1. Teams working together (using a Brain Trust – a group of colleagues all acting as peers, with vested interest, giving feedback;
  2. When failures happen in production – embracing [failure] but at the same time dealing with it with both total candor and kindness; and
  3. Operating within constraints (a budget) – actually pushes creativity higher and delivers better outcomes.

“Stories influence the world. We want to use story-telling for good.”

Adam Grant (Professor, Wharton School of Business; Author of Give and Take: A Revolutionary Approach to Success)

Grant talked about the three kinds of persons you find in the workplace…well, anywhere really:  1) Givers, 2) Takers, and 3) Matchers. After defining each of these and how they interact with each other in the workplace (buy the book), he prescribed ways to build a work culture. A work culture of generosity – the work culture that especially develops the givers, which brings the others along as well.

His three challenges were:

  1. Keep the wrong people off the bus. Get rid of the takers.
  2. Redefine giving. [He talked about the 5-minute favor and the 100 hours of volunteering across a year – these micro-lessons of generosity.]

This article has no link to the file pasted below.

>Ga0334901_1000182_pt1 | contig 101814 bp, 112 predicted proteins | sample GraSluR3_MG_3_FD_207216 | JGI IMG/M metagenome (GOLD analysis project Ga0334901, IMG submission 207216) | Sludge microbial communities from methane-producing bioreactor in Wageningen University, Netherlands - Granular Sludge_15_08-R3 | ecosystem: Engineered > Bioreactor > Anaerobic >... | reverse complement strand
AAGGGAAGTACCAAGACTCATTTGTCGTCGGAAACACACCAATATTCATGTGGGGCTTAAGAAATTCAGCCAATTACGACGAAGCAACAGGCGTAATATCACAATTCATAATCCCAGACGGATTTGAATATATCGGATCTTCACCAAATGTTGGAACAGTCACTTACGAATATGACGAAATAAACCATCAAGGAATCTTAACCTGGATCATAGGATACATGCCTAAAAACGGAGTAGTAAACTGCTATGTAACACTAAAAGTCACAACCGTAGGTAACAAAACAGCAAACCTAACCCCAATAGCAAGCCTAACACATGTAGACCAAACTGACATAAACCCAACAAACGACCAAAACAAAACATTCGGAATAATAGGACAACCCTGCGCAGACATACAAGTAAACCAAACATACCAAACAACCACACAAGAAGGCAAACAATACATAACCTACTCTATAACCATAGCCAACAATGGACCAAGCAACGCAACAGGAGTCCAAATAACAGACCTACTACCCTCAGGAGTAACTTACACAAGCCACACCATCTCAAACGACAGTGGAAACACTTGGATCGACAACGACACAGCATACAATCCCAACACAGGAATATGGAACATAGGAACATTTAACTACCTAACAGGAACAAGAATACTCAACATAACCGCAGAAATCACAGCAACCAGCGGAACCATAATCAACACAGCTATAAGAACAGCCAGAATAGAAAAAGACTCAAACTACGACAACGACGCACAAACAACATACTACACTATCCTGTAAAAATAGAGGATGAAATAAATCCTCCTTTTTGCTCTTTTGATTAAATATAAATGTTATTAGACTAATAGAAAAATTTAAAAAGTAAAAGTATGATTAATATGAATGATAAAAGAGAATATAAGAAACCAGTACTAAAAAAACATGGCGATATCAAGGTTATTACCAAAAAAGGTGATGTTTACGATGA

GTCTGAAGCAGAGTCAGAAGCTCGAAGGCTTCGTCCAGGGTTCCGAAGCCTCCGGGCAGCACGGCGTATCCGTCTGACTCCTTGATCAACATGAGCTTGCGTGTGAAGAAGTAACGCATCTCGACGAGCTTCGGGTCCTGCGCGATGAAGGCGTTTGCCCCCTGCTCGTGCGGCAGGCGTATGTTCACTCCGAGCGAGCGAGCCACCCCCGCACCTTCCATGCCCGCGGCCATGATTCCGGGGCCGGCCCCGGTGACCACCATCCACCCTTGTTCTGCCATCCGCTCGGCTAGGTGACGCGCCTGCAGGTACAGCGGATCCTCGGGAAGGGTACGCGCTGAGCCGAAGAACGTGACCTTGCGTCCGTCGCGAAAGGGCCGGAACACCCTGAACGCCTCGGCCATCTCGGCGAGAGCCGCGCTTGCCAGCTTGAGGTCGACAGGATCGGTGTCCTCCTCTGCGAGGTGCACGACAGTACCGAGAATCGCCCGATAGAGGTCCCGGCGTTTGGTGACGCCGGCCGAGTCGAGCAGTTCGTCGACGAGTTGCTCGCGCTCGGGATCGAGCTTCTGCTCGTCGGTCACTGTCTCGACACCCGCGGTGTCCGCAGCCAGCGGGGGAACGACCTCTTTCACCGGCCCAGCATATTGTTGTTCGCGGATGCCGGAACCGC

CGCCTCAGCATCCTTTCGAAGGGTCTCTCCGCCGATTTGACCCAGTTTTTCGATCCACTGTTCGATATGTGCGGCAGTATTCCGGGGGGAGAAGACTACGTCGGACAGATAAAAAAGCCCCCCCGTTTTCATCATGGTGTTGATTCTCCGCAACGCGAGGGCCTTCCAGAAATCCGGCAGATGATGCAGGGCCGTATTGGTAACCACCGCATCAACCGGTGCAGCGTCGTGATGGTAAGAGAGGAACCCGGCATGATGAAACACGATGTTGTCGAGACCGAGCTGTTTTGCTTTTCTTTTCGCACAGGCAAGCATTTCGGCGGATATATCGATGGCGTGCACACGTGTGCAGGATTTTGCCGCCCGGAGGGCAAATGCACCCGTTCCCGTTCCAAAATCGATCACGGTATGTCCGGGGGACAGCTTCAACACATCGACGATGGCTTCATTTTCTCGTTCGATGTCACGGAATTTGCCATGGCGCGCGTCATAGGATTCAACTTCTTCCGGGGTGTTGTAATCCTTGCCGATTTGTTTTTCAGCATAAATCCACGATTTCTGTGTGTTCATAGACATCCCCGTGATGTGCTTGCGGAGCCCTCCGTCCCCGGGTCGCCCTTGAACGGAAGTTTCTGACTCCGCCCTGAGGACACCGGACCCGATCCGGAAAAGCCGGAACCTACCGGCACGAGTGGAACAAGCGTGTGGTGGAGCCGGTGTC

3.  Encourage help-seekers. – Developing the givers will nurture a culture of “How can I be the rising tide that lifts all boats?” – a Reciprocity Ring.

Dr. Brené Brown (Research Professor, University of Houston Graduate College of Social Work; Author of Rising Strong):

“Our brain is neuro-biologically hard-wired in the instant of a [hard time; difficult conversation] to make up a story as to what happened. If we can give our brain a story when something hard happens, we are rewarded by our brain (dopamine). Our brain rewards us whether the story is accurate or not. Our worthiness as people lives inside these stories. When we pretend or deny the story, it owns us. When we own the story, we get to write the ending.”

Brene BrownPhoto Credit: TheGuardian.com

Transformational leaders: 1. Do discomfort.  2.They have absolute emotional awareness about their own life, and about the people around them.